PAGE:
Brokenness,  Faith,  Relationships

The scars we carry in the shape of tattoos

I’m going to put it out there.   I think every tattoo is a reflection of a scar or at least a pivotal moment in someone’s life.  To be sure there are the stupid tattoos that weren’t very well thought through. Or the drunken tattoos of the inebriated folk, that forever mark their hide.  But I think those examples further exemplify the point. In every tattoo there’s a mark of something that has already marked the life of the person, and the tattoo is a reminder. 

From experience I have two tattoos.  Most people are only aware of one of them, as that can be seen even when fully clothed.  But the other remains hidden. The first tattoo I committed to is on my wedding ring finger.  It is of the “Icthus” symbol, more commonly referred to as “the Jesus fish”. To me that commemoration to me seems pretty self explanatory.  I guess part of it was a visual reminder for myself to remain pure (with a not so pure history). Another part of it was what I thought would be a big “f*** off” sign to those who were pursuing me with wrong motives or intentions.  Neither of these well intentioned reasons for my tattoo actually made too much of a difference, as life went on.  

My second tattoo was due to the fact that my first tattoo missed the mark.  The second tattoo was going to pick up where the first tattoo remained of little use.  So I scarred my body with more ink, in a more obscure place, where only those who would know me intimately dare look.  It too reflected my faith. It too had similar connections of rationale to my first tattoo, of both a cue for myself and others that I was choosing God’s way of living.  Yet, in the heat of the moment, who has time to interpret a tattoo or ponder your own belief system? So this tattoo with all intents and purposes, a failure.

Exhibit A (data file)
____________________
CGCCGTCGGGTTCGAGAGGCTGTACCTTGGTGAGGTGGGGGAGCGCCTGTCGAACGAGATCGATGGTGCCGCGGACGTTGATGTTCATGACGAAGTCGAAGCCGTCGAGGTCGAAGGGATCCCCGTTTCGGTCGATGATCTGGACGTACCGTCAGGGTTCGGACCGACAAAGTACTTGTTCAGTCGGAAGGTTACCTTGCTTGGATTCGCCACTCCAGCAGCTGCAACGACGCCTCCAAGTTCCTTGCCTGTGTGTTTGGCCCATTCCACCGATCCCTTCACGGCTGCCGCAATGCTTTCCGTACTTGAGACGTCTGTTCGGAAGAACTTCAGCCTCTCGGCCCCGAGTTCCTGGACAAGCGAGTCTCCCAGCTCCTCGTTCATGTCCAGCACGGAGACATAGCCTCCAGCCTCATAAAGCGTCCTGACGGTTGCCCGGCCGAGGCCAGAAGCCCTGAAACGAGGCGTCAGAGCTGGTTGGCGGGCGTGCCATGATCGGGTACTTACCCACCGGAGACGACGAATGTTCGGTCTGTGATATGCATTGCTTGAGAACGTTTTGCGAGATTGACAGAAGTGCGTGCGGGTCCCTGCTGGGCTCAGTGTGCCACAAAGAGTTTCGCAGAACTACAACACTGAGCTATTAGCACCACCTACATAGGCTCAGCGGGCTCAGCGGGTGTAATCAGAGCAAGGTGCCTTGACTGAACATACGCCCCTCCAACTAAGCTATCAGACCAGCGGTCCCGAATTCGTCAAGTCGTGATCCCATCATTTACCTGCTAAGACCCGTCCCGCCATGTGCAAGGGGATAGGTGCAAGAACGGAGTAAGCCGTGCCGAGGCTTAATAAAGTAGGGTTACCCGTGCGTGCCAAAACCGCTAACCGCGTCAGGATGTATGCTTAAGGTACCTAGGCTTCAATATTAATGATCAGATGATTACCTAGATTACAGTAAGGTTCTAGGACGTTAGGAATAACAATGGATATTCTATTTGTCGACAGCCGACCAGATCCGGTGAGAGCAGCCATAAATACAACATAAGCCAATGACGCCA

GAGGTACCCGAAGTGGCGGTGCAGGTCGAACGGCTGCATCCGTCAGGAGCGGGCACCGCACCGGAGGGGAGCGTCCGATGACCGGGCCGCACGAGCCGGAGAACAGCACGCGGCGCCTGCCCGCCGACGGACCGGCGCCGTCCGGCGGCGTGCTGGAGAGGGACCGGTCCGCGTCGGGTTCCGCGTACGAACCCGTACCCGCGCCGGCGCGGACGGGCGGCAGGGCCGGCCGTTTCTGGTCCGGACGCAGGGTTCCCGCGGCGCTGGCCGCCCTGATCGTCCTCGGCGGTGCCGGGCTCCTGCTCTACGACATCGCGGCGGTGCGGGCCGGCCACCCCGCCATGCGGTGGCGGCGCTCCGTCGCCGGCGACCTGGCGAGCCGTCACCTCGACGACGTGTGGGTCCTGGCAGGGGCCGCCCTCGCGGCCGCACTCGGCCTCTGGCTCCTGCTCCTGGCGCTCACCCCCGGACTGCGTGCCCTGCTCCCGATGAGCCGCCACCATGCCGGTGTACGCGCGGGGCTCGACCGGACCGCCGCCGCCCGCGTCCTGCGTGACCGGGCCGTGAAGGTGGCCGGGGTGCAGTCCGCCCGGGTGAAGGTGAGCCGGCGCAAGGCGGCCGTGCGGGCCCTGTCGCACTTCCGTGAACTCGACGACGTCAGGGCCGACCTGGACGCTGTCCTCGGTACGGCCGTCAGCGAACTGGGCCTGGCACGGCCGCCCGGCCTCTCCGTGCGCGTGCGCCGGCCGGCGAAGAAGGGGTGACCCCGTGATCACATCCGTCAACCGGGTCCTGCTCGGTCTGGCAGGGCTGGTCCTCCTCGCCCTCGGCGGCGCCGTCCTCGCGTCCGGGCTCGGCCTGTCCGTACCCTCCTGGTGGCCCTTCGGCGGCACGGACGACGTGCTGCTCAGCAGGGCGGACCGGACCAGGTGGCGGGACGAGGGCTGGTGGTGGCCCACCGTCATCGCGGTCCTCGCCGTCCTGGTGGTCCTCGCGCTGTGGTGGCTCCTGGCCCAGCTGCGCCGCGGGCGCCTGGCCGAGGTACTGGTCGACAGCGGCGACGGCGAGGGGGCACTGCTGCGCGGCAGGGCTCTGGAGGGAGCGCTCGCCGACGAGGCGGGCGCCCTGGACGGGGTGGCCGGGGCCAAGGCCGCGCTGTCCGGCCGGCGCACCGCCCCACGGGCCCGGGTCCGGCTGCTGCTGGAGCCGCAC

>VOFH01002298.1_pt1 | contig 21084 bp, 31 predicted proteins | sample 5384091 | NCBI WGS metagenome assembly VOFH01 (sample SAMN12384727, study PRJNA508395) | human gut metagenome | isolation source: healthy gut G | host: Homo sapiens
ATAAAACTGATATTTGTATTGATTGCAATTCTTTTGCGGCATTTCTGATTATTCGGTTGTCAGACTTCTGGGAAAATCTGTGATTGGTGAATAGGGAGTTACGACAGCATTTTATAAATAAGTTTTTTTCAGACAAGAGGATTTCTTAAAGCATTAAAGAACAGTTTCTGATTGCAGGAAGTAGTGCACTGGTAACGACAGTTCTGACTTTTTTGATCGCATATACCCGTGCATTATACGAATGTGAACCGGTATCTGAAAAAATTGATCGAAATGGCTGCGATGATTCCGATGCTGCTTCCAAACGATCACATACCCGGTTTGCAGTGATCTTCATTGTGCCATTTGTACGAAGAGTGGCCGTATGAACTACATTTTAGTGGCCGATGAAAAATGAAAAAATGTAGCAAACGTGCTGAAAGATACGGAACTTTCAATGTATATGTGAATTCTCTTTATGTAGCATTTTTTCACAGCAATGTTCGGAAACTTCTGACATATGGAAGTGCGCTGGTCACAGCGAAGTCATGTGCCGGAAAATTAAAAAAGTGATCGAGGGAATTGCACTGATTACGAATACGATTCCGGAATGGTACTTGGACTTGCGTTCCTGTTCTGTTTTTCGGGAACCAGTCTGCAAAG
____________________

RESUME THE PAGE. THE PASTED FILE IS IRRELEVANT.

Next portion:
At one point I considered getting a third tattoo.  But luckily I remembered the definition of stupidity.  All this was to say that I had a lot going on for me to voluntarily bear the cost of tattoos.  We are all aware of the financial cost and the possible visual costs. But there is a cost I believe that has already been bared.  A tattoo was a small cost compared with the psychological cost paid before the markings.  

For others we see that tattoos are about marking a time for celebration, of marking what’s important and recognising themselves as individual to others or reinforcing our membership to our tribe.  But it’s my suspicion that there was a cost to these tattoos before the branding was applied. I recognise in others that their tattoo was a reminder of what was important, because it was sometimes forgotten.  I recognise in some tattoos a message to others, because others are not listening otherwise. I recognise other tattoos as a mark of change, because people grew. 

I try not to judge people, although I do it all the time.  I may not think a dolphin on the lower back is that appealing.  But I haven’t walked in that person’s shoes. I don’t know why the dolphin is important to them.  I don’t know why their perceived version of beauty in that position of their body is relevant to them.  But they do. And that leaves a mark.

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